Independent Contractor or Employee?

By 16 January 2018Business, Workplace
Independent Contractor or Employee

A business should be cautious about labelling a worker as an independent contractor without properly considering the legal aspect of that type of work relationship.

While it is often difficult to determine whether a worker is an employee or an independent contractor, the severe consequences for getting it wrong mean you should treat this as a priority issue.

It is illegal for an employer to:

  • misrepresent an employment relationship, or employment offer, as an independent contracting arrangement;
  • dismiss, or threaten to dismiss, an employee with the main purpose of re-hiring that person as an independent contractor to do substantially the same work; and
  • knowingly make false statements to a current or former employee to persuade that person to become an independent contractor to do substantially the same work.

Each of these actions will breach civil remedy provisions of the Fair Work Act 2009 (Act) and expose an employer to significant fines. Currently the maximum fine is $63,000 for a company, and $12,600 for an individual involved.

For employment law purposes, the courts have developed a number of indicia to determine whether a worker is an employee or independent contractor.

The two main tests for determining whether a worker is an employee or contractor are:

  1. Control – whether the payer controls what the worker does and how it is done, or whether the worker has the ability to refuse work, engage others to assist with that work or delegate it; and
  1. Relationship to business – whether the worker is:
  • operating their own business and being held out to the world as such = contractor; or
  • an important part of the employer’s business = employee.

The following table considers other relevant indicia. While not all indicia have equal weight, it may provide a starting point for considering the type of work relationship. In the end, it is important the payer decide how they want to structure the work relationship, which will involve accepting some risk.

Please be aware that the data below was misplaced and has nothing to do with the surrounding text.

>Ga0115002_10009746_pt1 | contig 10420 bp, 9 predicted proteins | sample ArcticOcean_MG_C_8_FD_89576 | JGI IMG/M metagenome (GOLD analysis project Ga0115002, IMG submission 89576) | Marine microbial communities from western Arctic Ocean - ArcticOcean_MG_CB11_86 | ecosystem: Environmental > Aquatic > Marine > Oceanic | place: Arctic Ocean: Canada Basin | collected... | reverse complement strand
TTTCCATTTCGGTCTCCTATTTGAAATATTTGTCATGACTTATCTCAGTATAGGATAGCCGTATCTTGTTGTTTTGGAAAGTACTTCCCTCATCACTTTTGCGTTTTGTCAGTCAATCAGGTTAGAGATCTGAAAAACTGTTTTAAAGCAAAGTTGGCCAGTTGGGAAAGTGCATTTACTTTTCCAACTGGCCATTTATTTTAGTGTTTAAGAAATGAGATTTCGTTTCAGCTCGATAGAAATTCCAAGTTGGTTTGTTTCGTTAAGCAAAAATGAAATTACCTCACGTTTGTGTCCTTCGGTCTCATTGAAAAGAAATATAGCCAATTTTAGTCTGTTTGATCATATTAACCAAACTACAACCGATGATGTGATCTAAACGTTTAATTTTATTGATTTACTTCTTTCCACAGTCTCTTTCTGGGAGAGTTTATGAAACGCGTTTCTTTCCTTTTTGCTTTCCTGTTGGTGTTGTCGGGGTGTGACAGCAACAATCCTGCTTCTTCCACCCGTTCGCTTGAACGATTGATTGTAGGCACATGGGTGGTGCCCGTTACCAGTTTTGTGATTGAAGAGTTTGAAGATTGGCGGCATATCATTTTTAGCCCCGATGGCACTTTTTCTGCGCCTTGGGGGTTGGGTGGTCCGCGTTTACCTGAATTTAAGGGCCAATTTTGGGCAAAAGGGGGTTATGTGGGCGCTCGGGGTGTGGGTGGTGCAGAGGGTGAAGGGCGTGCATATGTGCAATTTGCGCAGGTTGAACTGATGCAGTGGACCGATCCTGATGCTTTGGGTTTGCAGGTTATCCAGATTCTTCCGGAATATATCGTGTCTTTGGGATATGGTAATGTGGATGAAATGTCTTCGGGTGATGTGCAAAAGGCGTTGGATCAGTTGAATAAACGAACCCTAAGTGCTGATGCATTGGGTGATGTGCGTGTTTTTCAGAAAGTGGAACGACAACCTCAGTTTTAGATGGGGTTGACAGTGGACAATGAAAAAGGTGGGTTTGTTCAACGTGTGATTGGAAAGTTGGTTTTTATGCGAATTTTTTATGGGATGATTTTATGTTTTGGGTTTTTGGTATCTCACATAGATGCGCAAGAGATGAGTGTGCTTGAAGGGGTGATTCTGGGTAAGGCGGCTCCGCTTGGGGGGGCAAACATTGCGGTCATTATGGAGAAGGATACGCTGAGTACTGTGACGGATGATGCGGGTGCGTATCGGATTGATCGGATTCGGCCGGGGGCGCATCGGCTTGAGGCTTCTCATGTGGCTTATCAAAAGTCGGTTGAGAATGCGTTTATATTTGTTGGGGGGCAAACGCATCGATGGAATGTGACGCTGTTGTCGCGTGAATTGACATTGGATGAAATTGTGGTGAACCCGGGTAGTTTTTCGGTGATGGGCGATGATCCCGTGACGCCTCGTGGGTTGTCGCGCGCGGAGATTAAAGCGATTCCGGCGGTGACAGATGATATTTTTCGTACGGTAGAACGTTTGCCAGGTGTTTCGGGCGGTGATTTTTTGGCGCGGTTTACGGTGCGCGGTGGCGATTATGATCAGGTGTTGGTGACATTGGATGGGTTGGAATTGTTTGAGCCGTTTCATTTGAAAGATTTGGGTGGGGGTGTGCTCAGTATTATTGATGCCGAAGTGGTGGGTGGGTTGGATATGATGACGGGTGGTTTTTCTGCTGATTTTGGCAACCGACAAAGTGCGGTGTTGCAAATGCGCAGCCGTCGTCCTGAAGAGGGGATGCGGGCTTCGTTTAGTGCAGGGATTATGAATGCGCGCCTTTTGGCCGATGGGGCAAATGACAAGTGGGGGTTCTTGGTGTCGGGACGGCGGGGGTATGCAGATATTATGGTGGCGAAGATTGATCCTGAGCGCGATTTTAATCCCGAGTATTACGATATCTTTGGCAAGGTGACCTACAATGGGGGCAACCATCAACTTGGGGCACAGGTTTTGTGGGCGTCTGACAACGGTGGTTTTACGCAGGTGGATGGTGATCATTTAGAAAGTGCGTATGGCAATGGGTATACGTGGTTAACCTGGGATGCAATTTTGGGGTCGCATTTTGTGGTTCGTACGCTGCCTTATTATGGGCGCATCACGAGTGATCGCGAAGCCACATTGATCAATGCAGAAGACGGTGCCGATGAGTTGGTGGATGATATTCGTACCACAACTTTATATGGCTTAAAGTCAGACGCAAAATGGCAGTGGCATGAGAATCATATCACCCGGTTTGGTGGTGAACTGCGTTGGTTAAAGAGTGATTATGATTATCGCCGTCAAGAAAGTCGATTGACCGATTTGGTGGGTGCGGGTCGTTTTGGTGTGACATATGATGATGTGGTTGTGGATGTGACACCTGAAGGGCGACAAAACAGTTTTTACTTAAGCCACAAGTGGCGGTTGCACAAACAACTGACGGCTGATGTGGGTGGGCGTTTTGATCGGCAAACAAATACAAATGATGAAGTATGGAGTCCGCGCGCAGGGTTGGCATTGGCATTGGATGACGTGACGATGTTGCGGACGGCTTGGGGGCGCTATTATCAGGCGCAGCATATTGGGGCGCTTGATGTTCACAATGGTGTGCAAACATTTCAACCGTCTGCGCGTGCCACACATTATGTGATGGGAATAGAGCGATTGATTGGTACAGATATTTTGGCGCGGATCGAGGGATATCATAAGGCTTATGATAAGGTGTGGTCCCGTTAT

Indicia Employee Contractor
Control – lawful authority to direct the way work is done Contract of service provides the payer with lawful authority to command the way work is done Contract for services is for a given result, the contractor works on his own account to achieve that result
Control – how work is performed Tasks performed at request of employer Contract entered into for specific tasks or a series of tasks. Contractor retains high level of discretion and flexibility as to how the work is to be performed
Risk Employee bears little or no commercial risk. Generally employer is responsible for any loss resulting from poor work Contractor bears commercial risk and liability for any poor work or injury sustained in performing tasks. Generally has own insurance policy.
Place of performance Generally work performed on payer’s premises Generally services provided at more than one location
Hours of work Generally standard hours Generally sets own hours to get the job done
Leave entitlements Contract will generally provide for annual leave, long service leave, sick leave and other benefits and allowances Generally no provisions for leave
Payment Generally an hourly rate, piece rate or award rate Payment based on performance of contract
Expenses Generally reimbursed for expenses incurred in the course of employment Responsible for own expenses
Appointment Generally recruited through an advertisement by the employer Likely to advertise services to the public at large
Termination Employer reserves the right to dismiss an employee at any time (subject to any applicable laws) Payer may only terminate the contract without penalty where the worker has fulfilled the conditions of the contract. The contract usually contains terms dealing with defaults by either party
Delegation No inherent right to delegate tasks to another. However, there may be power to delegate some duties to other employees May delegate some or all of the tasks to another person and may employ other persons
Equipment Employer generally provides plant and equipment Contract usually specifies who will provide the plant and equipment. Usually Contractor is responsible
Relationship to business Usually integral part of the Employer’s business Usually an accessory to the business
Ability to accept other work Full-time employee is usually restricted to work for one employer during normal business hours Can accept as many contracts as they wish
Right to refuse No right to continually refuse a reasonable task Usually agrees to tasks beforehand. Contract governs tasks to be performed

The above information is of a general nature only. Please contact us if you require assistance to determine and establish an appropriate structure for a work relationship.

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